music
Have you tried new the Independent Digital Edition apps?
ebooks
ebooksAn introduction to the ground rules of British democracy
Latest stories from i100
Have you tried new the Independent Digital Edition apps?
Independent Dating
and  

By clicking 'Search' you
are agreeing to our
Terms of Use.

iJobs Job Widget
iJobs General

Recruitment Genius: Sales Administrator - Spanish Speaking

£17000 - £21000 per annum: Recruitment Genius: This is a fantastic opportunity...

Recruitment Genius: Sales Administrator - German Speaking

£17000 - £23000 per annum: Recruitment Genius: This is a fantastic opportunity...

Recruitment Genius: Sales Administrator - Japanese Speaking

£17000 - £23000 per annum: Recruitment Genius: If you are fluent in Japanese a...

Recruitment Genius: Graphic Designer - Immediate Start

£16000 - £25000 per annum: Recruitment Genius: This is a fantastic opportunity...

Day In a Page

The Greek referendum exposes a gaping hole at the heart of the European Union – its distinct lack of any genuine popular legitimacy

Gaping hole at the heart of the European Union

Treatment of Greece has shown up a lack of genuine legitimacy
Number of young homeless in Britain 'more than three times the official figures'

'Everything changed when I went to the hostel'

Number of young homeless people in Britain is 'more than three times the official figures'
Compton Cricket Club

Compton Cricket Club

Portraits of LA cricketers from notorious suburb to be displayed in London
London now the global money-laundering centre for the drug trade, says crime expert

Wlecome to London, drug money-laundering centre for the world

'Mexico is its heart and London is its head'
The Buddhist temple minutes from Centre Court that helps a winner keep on winning

The Buddhist temple minutes from Centre Court

It helps a winner keep on winning
Is this the future of flying: battery-powered planes made of plastic, and without flight decks?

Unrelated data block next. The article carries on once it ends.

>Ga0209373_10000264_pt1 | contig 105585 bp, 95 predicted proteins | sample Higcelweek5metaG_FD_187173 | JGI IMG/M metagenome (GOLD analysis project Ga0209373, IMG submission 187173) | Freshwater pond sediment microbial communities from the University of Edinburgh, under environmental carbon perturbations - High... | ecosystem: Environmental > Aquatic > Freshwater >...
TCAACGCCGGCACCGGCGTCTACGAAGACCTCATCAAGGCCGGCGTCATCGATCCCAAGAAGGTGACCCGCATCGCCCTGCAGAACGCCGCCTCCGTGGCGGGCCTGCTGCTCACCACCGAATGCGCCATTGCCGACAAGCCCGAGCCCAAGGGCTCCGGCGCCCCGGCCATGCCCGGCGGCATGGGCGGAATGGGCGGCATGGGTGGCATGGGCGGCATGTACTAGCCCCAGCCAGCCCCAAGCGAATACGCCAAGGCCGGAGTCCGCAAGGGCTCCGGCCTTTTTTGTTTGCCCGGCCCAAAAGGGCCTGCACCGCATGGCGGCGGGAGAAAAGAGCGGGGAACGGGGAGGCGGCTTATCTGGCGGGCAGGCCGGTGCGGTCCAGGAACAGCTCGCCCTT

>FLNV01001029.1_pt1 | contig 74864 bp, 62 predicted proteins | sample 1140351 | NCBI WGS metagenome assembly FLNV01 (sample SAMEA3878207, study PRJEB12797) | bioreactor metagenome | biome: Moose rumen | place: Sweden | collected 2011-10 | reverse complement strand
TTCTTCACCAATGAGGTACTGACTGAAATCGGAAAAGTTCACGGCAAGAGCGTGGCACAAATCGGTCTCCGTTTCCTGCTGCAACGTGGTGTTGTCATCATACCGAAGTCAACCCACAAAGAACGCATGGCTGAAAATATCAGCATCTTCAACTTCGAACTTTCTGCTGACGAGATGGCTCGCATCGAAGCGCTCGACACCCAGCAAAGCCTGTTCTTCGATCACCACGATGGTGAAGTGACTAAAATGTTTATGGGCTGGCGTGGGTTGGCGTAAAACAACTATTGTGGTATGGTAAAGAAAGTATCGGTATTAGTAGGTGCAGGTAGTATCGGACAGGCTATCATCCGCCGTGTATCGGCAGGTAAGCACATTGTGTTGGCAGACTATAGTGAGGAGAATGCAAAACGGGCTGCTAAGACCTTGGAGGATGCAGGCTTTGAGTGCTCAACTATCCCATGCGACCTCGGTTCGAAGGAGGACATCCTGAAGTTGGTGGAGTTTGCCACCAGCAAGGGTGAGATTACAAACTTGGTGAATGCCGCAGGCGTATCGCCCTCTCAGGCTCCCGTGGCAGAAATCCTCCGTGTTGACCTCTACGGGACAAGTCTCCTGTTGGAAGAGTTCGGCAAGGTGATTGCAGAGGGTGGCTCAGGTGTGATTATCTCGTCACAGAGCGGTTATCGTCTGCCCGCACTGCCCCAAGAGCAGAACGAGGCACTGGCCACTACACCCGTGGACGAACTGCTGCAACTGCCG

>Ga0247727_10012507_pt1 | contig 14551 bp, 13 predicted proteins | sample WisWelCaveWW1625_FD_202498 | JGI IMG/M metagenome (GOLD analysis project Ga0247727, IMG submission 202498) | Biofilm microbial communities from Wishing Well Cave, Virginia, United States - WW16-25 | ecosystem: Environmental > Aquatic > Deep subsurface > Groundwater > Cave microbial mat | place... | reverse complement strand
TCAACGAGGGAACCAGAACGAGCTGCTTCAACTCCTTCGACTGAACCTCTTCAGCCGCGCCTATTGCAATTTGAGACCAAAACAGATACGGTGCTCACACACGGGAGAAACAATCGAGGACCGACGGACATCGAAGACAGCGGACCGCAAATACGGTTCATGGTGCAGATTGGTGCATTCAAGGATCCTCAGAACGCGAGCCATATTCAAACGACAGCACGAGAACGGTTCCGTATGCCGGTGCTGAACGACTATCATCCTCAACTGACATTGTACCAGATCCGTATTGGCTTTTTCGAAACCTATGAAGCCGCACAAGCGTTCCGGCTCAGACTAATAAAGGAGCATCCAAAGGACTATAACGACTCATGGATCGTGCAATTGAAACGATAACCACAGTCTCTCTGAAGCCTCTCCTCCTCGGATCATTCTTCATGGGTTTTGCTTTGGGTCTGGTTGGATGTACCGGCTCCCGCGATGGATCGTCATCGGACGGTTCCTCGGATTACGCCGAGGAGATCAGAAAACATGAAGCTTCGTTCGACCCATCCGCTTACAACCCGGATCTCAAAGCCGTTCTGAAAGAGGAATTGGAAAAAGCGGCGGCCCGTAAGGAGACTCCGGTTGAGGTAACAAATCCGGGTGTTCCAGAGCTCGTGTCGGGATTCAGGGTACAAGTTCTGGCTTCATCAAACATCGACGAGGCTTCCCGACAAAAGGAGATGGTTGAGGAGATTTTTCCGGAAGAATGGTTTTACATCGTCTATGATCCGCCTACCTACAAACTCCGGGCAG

Is this the future of flying?

Battery-powered planes made of plastic, and without flight decks
Isis are barbarians – but the Caliphate is a dream at the heart of all Muslim traditions

Isis are barbarians

but the Caliphate is an ancient Muslim ideal
The Brink's-Mat curse strikes again: three tons of stolen gold that brought only grief

Curse of Brink's Mat strikes again

Death of John 'Goldfinger' Palmer the latest killing related to 1983 heist
Greece debt crisis: 'The ministers talk to us about miracles' – why Greeks are cynical ahead of the bailout referendum

'The ministers talk to us about miracles'

Why Greeks are cynical ahead of the bailout referendum
Call of the wild: How science is learning to decode the way animals communicate

Call of the wild

How science is learning to decode the way animals communicate
Greece debt crisis: What happened to democracy when it’s a case of 'Vote Yes or else'?

'The economic collapse has happened. What is at risk now is democracy...'

If it doesn’t work in Europe, how is it supposed to work in India or the Middle East, asks Robert Fisk
The science of swearing: What lies behind the use of four-letter words?

The science of swearing

What lies behind the use of four-letter words?
The Real Stories of Migrant Britain: Clive fled from Zimbabwe - now it won't have him back

The Real Stories of Migrant Britain

Clive fled from Zimbabwe - now it won’t have him back
Africa on the menu: Three foodie friends want to popularise dishes from the continent

Africa on the menu

Three foodie friends want to popularise dishes from the hot new continent
Donna Karan is stepping down after 30 years - so who will fill the DKNY creator's boots?

Who will fill Donna Karan's boots?

The designer is stepping down as Chief Designer of DKNY after 30 years. Alexander Fury looks back at the career of 'America's Chanel'